Builders Cited for Impalement, Cave-In Hazards at Synagogue Site
Responding to a complaint of potentially unsafe conditions at a synagogue under construction in Newton, Mass., OSHA found that employees of Telsi Builders, the project's Newton-based general contractor, and its concrete subcontractor, Ocean State Forms Inc. of Cumberland, R.I., were working in excavations up to 14 feet deep that lacked protection against a collapse of their sidewalls.
"Workers at this site were needlessly exposed to cave-in hazards on multiple occasions," said Paul Mangiafico, OSHA's area director for Middlesex and Essex counties in Massachusetts. "In one instance, had the unprotected 14-foot-high excavation wall collapsed, it would have engulfed workers pouring concrete formwork and crushed them beneath tons of concrete as well as soil and debris."
OSHA said the cave-in hazards were exacerbated by the placement of excavated spoils at the edge of excavations and the lack of a safe means of exiting the excavations. Workers for both contractors also risked impalement on unguarded protruding steel rebar, falls into uncovered 7-foot deep holes, and head injuries from a lack of protective helmets for workers in the excavations. In addition, Telsi employees were exposed to additional fall hazards from defective and uninspected ladders and while crossing over an excavation on a plank that lacked guardrails, the agency said.
As a result of these conditions, Telsi and Ocean State both have been issued four willful citations, with $84,000 apiece in fines; Telsi has been issued four serious citations, with $7,200 in fines; Ocean State has been issued two serious citations, with $3,600 in fines. Telsi faces a total of $91,200 in fines, while Ocean State faces a total of $87,600. OSHA defines a willful violation as one committed with plain indifference to or intentional disregard for worker safety and health, while serious citations are issued when death or serious physical harm is likely to result from hazards about which the employer knew or should have known.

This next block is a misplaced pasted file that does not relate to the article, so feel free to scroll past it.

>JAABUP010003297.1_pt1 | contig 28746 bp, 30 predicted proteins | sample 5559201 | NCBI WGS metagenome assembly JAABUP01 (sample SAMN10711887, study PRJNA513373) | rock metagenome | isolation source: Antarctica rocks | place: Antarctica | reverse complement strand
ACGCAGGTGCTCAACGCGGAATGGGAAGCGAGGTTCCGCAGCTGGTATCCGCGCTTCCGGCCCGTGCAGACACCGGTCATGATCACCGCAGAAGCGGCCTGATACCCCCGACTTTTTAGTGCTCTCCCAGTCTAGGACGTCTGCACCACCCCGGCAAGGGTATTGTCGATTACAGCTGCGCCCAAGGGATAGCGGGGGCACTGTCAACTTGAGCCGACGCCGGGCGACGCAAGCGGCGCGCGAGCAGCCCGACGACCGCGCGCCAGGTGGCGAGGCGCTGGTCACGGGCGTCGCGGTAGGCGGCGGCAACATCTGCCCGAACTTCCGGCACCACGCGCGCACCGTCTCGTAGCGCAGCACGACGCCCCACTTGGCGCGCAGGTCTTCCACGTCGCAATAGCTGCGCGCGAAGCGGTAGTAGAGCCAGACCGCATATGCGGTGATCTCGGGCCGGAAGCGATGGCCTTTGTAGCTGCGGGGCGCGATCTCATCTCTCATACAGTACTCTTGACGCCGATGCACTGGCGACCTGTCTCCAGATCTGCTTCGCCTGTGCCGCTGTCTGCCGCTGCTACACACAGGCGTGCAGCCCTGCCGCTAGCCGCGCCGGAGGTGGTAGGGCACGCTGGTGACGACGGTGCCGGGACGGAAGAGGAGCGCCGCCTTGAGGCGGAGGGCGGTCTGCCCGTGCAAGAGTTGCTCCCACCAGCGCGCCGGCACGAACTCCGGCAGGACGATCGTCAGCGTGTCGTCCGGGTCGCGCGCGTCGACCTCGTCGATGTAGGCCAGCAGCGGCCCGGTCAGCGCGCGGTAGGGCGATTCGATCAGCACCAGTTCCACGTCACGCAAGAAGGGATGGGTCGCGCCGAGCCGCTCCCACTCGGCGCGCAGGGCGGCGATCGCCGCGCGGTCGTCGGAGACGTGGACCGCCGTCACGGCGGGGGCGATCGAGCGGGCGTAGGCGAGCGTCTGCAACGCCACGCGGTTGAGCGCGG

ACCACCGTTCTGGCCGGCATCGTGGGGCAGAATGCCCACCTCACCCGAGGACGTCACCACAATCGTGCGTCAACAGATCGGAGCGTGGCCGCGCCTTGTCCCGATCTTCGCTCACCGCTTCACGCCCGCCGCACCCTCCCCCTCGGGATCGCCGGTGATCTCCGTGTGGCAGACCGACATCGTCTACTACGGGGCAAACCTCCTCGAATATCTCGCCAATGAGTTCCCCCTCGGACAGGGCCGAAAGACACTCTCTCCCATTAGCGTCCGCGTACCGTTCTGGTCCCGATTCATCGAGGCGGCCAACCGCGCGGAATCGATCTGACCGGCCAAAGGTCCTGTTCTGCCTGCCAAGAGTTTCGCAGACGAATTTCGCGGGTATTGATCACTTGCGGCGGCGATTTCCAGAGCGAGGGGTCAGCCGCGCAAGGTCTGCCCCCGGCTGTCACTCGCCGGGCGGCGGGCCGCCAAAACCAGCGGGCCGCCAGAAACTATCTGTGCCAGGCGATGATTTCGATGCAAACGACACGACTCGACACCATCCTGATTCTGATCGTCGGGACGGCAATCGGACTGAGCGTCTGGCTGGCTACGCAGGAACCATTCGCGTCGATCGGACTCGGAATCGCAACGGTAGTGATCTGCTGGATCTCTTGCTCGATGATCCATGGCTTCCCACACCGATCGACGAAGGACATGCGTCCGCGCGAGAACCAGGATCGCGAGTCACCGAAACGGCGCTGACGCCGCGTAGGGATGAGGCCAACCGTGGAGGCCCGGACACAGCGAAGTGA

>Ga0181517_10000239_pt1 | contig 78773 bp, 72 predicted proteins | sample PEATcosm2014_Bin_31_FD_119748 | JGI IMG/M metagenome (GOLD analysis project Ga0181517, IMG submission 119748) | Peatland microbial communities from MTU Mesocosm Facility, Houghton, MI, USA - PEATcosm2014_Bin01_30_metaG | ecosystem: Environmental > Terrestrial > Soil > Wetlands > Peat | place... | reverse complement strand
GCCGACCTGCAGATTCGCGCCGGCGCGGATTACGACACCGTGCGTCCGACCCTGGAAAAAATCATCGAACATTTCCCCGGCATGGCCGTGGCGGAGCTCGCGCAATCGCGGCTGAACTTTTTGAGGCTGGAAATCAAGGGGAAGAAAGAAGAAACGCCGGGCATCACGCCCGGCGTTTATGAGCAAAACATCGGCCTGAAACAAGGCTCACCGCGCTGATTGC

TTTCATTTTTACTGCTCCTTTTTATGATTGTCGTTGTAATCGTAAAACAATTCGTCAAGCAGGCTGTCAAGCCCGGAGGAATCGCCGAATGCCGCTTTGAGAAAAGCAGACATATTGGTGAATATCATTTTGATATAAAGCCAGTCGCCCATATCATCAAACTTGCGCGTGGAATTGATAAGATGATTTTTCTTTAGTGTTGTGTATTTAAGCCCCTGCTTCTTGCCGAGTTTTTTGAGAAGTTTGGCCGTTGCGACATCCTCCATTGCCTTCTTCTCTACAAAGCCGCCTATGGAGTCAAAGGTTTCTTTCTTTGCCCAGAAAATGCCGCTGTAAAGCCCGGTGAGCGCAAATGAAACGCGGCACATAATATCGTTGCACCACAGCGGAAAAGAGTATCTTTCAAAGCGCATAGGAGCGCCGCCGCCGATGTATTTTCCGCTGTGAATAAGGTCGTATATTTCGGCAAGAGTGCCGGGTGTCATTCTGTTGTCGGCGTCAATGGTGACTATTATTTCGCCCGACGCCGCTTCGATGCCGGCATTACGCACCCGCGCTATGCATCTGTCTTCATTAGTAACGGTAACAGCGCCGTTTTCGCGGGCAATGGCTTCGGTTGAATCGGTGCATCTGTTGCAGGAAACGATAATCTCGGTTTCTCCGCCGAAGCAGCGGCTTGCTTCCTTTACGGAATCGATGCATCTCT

"With the coming of warmer weather and thawing of the soil, I urge employers to review their work practices, equipment, and training to ensure that none of their employees enters an excavation unless and until it is properly guarded," said Mangiafico. "Their workers' lives could depend on it."
Both companies have 15 business days from receipt of its citations and proposed penalties to comply, meet with the OSHA area director, or contest the findings before the independent Occupational Safety and Health Review Commission.